What Does the USDA Label on Our Food Actually Mean? - Public Goods Blog What Does the USDA Label on Our Food Actually Mean? - Public Goods Blog

What Does the USDA Label on Our Food Actually Mean?

You pick out a perfect organic apple or cut of grass-fed beef and notice that little USDA label staring back at you.

USDA organic label on a chocolate bar

You know the USDA seal of approval is probably a good thing, but in reality you are not exactly sure what the label means.

We all deserve to know what those little stickers mean — and what they don’t mean, too. After all, what we put into our bodies matters. The more knowledgeable we become about how our food is manufactured and what is in it, the healthier we can be.

So here’s your guide to understanding the ins and outs of USDA labeling and what it means for your health and well-being.

What Is the USDA?

Before we can delve into the meaning behind those USDA labels, we’ve got to understand what the USDA is, why it was formed in the first place and what its role is in regulating the food we eat.

History of The USDA

The United States Department of Agriculture (USDA) was formed back in 1862, when Abraham Lincoln signed legislation establishing it as a government entity supervising food, agriculture, natural resources and public policy. In Lincoln’s final message to congress two years later, he referred to the USDA as “The People’s Department.”

The USDA has been regulating and protecting the food we eat for decades and through many generations of American life. It’s currently composed of 29 federal agencies across 4,500 locations in the U.S. and abroad, and employs about 100,000 people.

USDA vs. FDA

It’s easy to feel confused about the difference between the USDA and the FDA (Food and Drug Administration). After all, they are both U.S. governmental agencies that play key roles in regulating the foods we eat.

Here’s a quick cheat sheet on the differences between the two organizations:

USDA

  • The USDA supports agriculture primarily, and oversees the production of meat, poultry, and eggs.
  • The USDA also regulates organic labeling on our food.

FDA

  • The FDA regulates the majority of the foods we eat, including packaged foods, dairy, food additives, alcohol and produce.
  • The FDA also regulates drugs, dietary supplements, and is responsible for the majority of food labels on our foods, including the “nutrition facts label” you see on commercially manufactured foods.

The USDA’s Mission

The main goal of the USDA, according to its website, is to “provide leadership on food, agriculture, natural resources, rural development, nutrition, and related issues based on public policy, the best available science, and effective management.”

The USDA sees itself as a consumer advocate, seeking to share the latest scientific data on food safety and nutrition, ensuring that the public remains educated, healthy, and is able to consume foods safely. According the USDA’s strategic goals for 2018-2022, the aim going forward is to promote and preserve agricultural development, strengthen the agricultural economy and support sustainability.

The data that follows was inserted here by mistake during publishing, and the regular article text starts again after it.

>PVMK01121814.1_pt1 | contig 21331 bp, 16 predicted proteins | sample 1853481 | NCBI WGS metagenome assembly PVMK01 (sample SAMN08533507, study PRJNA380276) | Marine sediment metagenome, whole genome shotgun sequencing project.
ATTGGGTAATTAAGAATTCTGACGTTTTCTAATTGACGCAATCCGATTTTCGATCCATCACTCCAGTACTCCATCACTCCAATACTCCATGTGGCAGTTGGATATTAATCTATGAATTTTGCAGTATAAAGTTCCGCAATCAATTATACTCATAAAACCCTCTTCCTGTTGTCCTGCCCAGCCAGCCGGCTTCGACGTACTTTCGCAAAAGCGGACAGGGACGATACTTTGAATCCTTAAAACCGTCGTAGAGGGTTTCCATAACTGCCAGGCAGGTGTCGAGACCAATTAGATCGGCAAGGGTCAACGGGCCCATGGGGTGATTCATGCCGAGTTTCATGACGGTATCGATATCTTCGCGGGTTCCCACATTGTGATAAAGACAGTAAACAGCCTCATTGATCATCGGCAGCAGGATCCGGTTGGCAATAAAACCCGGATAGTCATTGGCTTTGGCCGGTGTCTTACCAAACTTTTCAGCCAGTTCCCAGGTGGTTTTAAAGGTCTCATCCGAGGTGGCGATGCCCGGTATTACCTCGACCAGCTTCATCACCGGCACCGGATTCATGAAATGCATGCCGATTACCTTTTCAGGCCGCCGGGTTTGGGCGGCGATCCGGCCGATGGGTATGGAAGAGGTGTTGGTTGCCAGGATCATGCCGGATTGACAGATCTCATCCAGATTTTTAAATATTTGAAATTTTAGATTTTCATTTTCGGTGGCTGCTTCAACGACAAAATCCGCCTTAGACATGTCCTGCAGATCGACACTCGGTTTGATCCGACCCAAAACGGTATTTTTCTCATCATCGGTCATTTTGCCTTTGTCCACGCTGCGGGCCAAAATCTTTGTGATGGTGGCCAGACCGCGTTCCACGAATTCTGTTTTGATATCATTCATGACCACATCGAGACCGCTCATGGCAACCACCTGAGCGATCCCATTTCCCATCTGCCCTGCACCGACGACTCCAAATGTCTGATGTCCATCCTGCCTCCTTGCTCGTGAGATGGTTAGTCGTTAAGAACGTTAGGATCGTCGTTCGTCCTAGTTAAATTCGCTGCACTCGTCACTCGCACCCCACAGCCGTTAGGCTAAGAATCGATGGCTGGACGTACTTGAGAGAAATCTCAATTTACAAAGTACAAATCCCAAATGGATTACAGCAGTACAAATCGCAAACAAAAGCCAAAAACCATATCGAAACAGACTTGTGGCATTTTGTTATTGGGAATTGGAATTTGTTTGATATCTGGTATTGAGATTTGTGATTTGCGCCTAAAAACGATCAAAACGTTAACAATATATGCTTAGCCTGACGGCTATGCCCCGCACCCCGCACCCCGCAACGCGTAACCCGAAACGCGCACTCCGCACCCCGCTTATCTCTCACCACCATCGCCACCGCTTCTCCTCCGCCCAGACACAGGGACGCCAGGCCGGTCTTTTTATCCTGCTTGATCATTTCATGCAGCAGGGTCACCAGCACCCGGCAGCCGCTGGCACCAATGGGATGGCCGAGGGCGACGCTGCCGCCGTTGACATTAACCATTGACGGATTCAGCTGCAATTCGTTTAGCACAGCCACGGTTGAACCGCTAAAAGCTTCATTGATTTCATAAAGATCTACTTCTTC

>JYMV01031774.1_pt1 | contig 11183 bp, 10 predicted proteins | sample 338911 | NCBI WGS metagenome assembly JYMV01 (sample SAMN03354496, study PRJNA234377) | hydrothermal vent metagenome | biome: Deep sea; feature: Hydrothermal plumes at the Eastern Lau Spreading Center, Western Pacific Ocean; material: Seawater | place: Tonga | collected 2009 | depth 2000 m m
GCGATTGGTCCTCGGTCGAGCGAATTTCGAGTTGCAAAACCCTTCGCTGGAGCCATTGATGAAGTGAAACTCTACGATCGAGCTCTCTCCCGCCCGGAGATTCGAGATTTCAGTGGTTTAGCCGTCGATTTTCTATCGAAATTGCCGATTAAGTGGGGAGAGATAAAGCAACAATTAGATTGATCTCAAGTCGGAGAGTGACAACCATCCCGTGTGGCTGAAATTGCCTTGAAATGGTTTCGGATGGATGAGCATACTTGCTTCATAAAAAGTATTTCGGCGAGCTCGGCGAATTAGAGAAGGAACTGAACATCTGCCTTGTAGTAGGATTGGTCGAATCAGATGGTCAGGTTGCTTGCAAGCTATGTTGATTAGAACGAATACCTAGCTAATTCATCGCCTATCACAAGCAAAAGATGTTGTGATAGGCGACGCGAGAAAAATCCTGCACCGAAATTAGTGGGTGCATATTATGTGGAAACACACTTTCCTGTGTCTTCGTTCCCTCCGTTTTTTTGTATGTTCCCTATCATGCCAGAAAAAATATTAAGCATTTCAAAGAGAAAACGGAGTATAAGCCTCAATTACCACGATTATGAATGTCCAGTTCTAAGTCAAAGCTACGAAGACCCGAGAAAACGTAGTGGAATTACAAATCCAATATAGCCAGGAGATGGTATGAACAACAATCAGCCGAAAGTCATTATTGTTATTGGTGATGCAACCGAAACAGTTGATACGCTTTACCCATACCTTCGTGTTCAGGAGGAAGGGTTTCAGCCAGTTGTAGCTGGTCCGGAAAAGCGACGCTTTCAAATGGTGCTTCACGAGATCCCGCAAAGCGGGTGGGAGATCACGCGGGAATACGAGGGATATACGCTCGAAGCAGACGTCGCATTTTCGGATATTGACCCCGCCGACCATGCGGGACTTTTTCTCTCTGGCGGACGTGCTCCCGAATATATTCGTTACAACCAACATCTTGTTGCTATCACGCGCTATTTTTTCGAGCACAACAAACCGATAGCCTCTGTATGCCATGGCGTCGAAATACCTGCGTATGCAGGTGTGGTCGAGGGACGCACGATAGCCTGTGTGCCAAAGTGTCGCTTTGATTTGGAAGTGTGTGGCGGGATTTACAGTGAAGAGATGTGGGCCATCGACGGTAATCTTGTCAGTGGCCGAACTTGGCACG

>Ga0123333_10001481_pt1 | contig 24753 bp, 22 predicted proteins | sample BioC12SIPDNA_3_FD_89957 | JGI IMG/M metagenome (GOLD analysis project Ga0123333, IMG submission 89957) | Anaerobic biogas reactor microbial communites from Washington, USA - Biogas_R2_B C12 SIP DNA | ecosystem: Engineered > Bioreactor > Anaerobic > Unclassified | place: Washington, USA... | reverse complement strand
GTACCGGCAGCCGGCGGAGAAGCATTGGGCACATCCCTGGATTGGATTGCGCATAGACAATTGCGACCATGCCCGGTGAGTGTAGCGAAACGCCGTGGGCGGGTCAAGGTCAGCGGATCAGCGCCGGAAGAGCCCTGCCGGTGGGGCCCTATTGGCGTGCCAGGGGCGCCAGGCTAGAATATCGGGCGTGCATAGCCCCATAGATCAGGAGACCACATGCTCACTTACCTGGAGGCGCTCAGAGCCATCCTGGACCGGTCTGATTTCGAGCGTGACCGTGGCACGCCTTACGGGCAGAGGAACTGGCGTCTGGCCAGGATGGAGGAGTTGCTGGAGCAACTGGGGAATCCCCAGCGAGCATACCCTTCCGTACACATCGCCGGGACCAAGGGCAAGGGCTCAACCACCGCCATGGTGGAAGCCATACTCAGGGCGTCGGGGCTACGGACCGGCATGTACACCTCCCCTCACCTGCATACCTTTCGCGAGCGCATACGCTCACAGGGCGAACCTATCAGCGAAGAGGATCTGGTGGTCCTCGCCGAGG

What Does the USDA Nutrition Label Really Mean?

OK, so back to the most important part here. What do those USDA labels and stickers really mean?

Let’s focus on the USDA labels you typically see on foods you purchase at the grocery store. You are going to see two kinds of USDA labels on these foods:

  1. Labels pertaining to meat
  2. Labels describing the organic status of foods

Here’s what these two types of USDA labels mean:

1. USDA Meat, Poultry and Eggs Labels

The USDA’s Food Safety and Inspection Service (FSIS) is the main entity tasked with food labeling for meat, poultry and egg products. Specifically, the USDA regulates the following products:

  • Meat and poultry, domestic and imported (not game meat)
  • Products containing meat or poultry, including frozen foods, pizza and stews
  • Products that include eggs (liquid, frozen, dried and pasteurized)
  • Catfish

The USDA labels you most often see on meat, poultry and egg products have to do with inspection, and often contain language like “Inspected For Wholesomeness By The USDA” or “Packed Under Continuous Inspection Of The USDA.”

You may also see USDA labels pertaining to a meat product’s grade. These labels include USDA’s Prime, USDA Choice, and USDA Select. The USDA grades its beef in two ways: how tender, juicy and flavorful the meat is, and also how much usable lean meat can be found on the carcass.

Here’s a breakdown of the labels:

  • The USDA Prime label means that the meat was produced from young cattle, and that the beef has plenty of marbling, which describes the white streaks of fat found on the meat.
  • The USDA Choice label describes a more high-quality meat. This meat has less marbling than prime meat and is thought to be best for broiling, roasting and grilling.
  • The USDA Select label denotes meat that is leaner than choice and prime meat. The meat is tender, but less juicy than the others.

2. USDA Organic Labels

Besides the meat-related USDA labels, the “organic” label is one of the only other labels strictly enforced by the USDA.

You’ve probably seen the USDA organic label many times. It’s that green and white label with the words “USDA” on top and “Organic” below.

What you might not know is what the label means. The USDA breaks it down on their website, describing exactly what requirements need to be met for a food to be labeled USDA organic.

Here are the four main criteria:

1. The food must be produced without the use of genetic engineering, ionizing radiation, and sewage sludge.